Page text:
A 2002 article published in the Vegetarian Times demonstrated that chamomile can ease tension that is often associated with migraines and headaches. Chemical compounds and antioxidants in chamomile tea works to open up blood vessels and reduce inflammation that can constrict and lead to pounding headaches and intense pain. The reduction in inflammation can also help to alleviate aches and pains such as muscle spasms and menstrual cramps (4).
Just as relaxing compounds in chamomile tea help to alleviate stress and anxiety, they also aid in helping you get to sleep faster and achieve a more restful repose. Chamomile tea induces sleep for people who suffer from sleep disorders such as sleep apnea and insomnia as well as for people who struggle to relax enough to fall asleep.
A 2015 study published in the Journal of Advanced Nursing demonstrated the effects of chamomile tea on sleep quality and depression. The clinical trial consisted of a group of 80 Taiwanese women who claimed to have poor sleep quality. The women were divided into two groups, a control group and an experimental group, which drank chamomile tea for 2 weeks. The experimental group scored significantly lower when it came to reporting sleep inefficiency compared to the control group (5).
While chamomile can aid in better sleep, most studies show results that are in the short term rather than the long term. This means the efficacy of chamomile as a sleep aid or treatment for long-term depression or anxiety disorders is less effective than its use to induce restful sleep right before bed. As restful sleep is linked to the prevention of a host of diseases, enjoying a cup of chamomile tea before bed can help ensure your overall health.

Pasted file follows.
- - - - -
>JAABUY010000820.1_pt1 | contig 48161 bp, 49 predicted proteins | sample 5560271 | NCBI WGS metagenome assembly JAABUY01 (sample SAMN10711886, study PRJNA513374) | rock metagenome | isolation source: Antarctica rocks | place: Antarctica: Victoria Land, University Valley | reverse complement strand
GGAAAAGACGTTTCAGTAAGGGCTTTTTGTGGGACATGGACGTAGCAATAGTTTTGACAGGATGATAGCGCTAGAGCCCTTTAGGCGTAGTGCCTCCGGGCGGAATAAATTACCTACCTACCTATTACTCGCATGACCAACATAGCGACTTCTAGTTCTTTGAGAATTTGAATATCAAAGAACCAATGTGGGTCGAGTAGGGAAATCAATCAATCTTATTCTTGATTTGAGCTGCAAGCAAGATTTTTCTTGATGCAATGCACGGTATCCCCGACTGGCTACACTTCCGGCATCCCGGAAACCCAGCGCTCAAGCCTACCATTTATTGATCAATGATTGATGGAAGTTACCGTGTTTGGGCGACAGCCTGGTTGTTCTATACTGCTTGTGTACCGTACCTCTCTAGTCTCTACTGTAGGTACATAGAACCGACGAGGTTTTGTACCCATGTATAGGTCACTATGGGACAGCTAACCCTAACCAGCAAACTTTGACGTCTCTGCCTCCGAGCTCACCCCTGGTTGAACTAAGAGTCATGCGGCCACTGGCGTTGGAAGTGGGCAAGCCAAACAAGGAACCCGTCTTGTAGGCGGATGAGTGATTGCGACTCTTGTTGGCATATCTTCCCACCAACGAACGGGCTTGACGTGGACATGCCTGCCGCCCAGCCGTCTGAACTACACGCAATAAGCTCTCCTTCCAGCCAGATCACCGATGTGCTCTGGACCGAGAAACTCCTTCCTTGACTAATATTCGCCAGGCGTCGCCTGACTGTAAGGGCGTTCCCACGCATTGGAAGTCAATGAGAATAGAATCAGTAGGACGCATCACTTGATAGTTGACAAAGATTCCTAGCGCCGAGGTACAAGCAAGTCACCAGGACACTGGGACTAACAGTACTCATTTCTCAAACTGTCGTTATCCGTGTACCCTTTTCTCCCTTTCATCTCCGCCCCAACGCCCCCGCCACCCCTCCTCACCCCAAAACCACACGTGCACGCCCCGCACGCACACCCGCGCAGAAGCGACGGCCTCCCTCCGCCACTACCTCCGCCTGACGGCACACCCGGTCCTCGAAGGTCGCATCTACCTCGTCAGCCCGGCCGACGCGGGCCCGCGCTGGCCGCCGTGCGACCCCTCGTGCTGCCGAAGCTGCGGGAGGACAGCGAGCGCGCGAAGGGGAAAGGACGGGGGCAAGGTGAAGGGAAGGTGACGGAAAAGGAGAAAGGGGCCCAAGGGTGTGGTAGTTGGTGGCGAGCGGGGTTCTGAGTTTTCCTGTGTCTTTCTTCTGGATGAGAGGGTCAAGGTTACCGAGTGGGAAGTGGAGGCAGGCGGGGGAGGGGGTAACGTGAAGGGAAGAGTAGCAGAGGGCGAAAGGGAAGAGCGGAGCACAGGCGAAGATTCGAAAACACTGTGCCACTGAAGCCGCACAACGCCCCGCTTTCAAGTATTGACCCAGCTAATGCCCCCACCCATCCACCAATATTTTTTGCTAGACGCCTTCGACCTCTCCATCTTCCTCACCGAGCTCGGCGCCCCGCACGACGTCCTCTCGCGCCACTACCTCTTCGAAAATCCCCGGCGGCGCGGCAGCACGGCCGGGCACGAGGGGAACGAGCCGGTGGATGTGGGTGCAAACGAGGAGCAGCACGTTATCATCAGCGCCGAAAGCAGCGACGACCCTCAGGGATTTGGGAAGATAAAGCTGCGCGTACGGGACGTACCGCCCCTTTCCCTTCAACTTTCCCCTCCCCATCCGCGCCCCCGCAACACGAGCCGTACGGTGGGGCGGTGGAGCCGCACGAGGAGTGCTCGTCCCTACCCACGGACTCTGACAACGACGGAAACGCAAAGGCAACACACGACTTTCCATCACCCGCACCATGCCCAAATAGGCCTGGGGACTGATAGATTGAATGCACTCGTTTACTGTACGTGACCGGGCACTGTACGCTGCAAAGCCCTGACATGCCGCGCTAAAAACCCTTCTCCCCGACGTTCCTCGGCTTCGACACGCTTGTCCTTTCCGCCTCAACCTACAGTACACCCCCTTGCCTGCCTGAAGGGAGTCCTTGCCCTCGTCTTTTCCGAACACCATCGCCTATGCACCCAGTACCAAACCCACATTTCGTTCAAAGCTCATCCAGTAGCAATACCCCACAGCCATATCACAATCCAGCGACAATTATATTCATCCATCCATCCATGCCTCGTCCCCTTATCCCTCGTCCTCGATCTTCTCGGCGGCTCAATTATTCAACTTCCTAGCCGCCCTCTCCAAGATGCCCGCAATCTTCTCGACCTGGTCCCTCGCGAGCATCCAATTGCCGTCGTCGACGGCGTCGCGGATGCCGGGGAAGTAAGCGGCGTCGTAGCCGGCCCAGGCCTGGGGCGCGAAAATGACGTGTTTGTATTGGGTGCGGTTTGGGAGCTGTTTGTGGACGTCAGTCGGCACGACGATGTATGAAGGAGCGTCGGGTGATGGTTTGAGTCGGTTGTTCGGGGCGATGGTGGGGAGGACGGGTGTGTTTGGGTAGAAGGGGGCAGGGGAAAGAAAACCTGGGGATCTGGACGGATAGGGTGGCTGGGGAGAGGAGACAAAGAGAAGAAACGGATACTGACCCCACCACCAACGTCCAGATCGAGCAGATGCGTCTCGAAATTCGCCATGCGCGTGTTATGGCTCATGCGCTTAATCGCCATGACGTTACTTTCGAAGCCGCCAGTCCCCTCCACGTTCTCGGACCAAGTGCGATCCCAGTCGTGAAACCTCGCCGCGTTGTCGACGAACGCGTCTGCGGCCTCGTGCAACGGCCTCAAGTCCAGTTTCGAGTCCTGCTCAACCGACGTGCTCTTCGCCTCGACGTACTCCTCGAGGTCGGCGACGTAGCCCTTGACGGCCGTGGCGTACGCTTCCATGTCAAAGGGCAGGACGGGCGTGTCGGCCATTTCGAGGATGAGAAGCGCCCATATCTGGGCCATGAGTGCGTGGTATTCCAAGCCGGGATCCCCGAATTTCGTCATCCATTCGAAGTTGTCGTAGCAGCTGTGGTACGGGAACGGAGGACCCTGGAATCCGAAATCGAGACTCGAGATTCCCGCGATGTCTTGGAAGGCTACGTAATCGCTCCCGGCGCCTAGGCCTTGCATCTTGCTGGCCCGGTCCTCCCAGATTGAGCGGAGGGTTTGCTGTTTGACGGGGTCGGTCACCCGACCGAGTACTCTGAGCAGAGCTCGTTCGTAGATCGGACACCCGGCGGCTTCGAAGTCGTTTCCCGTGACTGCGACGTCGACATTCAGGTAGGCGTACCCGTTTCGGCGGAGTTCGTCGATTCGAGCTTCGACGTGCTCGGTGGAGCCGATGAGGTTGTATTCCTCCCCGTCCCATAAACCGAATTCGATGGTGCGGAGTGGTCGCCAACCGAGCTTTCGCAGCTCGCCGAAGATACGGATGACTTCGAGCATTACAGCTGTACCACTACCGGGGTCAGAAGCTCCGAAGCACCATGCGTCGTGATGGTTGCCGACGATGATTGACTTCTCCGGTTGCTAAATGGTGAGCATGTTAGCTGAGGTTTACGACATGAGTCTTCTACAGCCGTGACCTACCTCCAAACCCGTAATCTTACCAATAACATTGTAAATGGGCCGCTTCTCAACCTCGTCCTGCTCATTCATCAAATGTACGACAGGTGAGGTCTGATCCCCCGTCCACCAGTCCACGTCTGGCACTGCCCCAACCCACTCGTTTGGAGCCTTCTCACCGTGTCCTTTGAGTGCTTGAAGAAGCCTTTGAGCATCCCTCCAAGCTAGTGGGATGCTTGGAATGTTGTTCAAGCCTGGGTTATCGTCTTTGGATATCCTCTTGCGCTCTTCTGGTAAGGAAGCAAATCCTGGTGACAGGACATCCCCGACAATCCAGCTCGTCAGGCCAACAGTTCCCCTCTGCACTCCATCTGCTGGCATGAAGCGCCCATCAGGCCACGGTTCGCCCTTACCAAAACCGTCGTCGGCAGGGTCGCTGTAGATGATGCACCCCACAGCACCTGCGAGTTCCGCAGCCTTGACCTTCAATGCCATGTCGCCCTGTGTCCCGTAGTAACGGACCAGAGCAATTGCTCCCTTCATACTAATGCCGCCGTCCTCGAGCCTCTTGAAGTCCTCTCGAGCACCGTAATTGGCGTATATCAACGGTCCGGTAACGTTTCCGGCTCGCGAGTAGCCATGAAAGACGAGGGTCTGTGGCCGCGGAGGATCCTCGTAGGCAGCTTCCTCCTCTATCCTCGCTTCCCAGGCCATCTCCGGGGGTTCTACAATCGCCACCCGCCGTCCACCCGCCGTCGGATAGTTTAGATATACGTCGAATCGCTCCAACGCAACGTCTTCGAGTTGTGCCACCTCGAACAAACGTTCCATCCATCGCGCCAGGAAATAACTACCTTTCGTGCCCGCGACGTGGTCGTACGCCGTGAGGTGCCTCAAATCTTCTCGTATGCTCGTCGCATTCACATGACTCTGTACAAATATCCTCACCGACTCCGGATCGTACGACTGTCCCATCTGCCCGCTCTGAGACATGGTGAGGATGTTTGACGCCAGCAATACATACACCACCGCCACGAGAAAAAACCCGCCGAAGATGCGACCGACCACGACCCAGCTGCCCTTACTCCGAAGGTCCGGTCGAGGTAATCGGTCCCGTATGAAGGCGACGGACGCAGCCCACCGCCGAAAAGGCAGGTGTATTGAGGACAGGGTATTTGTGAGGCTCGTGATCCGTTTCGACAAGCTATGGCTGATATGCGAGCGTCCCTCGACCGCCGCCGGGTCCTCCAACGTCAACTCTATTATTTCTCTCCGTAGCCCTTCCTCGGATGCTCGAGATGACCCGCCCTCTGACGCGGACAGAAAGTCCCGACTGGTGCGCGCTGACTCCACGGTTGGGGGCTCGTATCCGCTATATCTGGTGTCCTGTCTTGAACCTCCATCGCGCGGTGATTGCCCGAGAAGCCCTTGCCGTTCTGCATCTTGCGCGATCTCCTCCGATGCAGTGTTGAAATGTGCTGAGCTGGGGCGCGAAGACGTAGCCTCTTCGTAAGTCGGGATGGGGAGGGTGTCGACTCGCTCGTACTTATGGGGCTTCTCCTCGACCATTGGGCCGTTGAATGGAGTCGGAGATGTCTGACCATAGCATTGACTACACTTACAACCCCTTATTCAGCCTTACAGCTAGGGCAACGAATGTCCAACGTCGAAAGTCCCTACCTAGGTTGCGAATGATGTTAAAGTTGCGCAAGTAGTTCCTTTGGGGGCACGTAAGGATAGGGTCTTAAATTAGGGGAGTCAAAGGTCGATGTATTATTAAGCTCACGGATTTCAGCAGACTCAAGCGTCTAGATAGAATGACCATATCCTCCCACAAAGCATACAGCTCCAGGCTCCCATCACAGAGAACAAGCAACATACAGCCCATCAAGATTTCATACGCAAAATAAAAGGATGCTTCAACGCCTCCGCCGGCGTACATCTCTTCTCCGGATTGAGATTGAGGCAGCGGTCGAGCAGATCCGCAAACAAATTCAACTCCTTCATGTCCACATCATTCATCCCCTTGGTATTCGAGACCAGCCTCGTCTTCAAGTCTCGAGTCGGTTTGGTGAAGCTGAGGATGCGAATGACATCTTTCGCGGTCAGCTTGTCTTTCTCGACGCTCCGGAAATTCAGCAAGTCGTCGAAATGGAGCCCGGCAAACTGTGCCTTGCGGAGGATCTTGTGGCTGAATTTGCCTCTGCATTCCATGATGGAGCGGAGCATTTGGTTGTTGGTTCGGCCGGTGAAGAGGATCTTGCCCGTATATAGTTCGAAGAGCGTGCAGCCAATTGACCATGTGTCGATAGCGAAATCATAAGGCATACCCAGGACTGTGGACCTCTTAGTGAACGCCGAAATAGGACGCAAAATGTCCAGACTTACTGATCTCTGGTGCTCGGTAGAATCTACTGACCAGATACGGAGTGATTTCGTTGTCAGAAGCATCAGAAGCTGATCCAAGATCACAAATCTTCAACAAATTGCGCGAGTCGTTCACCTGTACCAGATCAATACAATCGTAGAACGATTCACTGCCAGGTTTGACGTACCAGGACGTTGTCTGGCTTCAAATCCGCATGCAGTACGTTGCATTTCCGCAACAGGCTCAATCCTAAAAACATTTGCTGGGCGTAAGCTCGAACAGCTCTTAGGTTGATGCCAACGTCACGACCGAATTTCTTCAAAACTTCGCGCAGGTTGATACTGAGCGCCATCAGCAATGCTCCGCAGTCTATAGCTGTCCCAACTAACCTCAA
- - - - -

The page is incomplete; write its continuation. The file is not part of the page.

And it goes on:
Drinking chamomile tea can have extensive health benefits for your mind and body, but it can also be used topically to treat skin conditions and promote wound healing. Often used in baths to treat itchy, scaly skin, chamomile tea can also be applied directly to the skin for healthy skin benefits.
Chamomile tea has anti-inflammatory and antioxidant properties that can relieve skin irritations such as eczema and rosacea. The natural polyphenols and phytochemicals in chamomile tea can speed up the healing process of scars and minimize wrinkles and breakouts (6). The polyphenols work mainly to eliminate free radicals that cause premature aging.
Chamomile tea can help resolve digestive tract problems such as irritable bowel syndrome along with upset stomach and abdominal pain. Traditionally used to treat colic in children, chamomile is also exceptionally good at relieving gas and preventing stomach ulcers.
A study published in Phytomedicine demonstrated that a formula of chamomile flowers, peppermint leaves and licorice root among other ingredients helped to prevent the development of gastric ulcers. The compounds and antioxidants in the chamomile formula reduced acid output and decreased leukotrienes, which can cause ulcers (7).